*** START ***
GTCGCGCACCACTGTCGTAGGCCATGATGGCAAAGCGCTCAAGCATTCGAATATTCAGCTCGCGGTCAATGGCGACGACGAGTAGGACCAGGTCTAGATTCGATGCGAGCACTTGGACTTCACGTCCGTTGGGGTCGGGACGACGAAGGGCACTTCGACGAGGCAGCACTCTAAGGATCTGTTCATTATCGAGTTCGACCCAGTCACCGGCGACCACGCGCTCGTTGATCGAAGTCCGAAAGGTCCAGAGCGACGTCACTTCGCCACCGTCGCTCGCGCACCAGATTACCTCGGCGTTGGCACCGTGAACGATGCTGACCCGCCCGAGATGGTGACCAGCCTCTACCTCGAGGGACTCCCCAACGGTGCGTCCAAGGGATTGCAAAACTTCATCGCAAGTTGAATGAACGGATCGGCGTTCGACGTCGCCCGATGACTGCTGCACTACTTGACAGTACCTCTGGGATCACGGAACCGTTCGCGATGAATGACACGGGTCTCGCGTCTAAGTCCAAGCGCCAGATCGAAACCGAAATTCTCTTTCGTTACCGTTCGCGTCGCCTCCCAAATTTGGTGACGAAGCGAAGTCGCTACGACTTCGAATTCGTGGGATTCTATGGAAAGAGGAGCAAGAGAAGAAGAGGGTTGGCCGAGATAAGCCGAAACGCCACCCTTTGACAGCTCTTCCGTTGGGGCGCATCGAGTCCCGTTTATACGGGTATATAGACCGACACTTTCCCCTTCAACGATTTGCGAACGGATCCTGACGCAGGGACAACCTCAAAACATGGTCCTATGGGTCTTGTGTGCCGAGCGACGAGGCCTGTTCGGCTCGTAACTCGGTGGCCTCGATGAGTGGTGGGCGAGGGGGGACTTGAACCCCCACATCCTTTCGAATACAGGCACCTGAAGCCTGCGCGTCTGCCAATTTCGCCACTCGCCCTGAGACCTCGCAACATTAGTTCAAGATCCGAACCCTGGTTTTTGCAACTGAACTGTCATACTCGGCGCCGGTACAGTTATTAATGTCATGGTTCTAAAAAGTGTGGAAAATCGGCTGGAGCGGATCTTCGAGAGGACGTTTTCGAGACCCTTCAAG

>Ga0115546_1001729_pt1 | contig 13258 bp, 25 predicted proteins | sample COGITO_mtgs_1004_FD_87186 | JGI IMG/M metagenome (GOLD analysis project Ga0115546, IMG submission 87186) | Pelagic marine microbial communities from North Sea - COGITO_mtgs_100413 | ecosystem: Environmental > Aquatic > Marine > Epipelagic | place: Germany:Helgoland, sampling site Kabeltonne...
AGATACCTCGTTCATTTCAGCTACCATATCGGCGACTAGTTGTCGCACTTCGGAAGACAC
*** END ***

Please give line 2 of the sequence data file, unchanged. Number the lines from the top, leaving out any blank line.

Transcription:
>Ga0115546_1001729_pt1 | contig 13258 bp, 25 predicted proteins | sample COGITO_mtgs_1004_FD_87186 | JGI IMG/M metagenome (GOLD analysis project Ga0115546, IMG submission 87186) | Pelagic marine microbial communities from North Sea - COGITO_mtgs_100413 | ecosystem: Environmental > Aquatic > Marine > Epipelagic | place: Germany:Helgoland, sampling site Kabeltonne...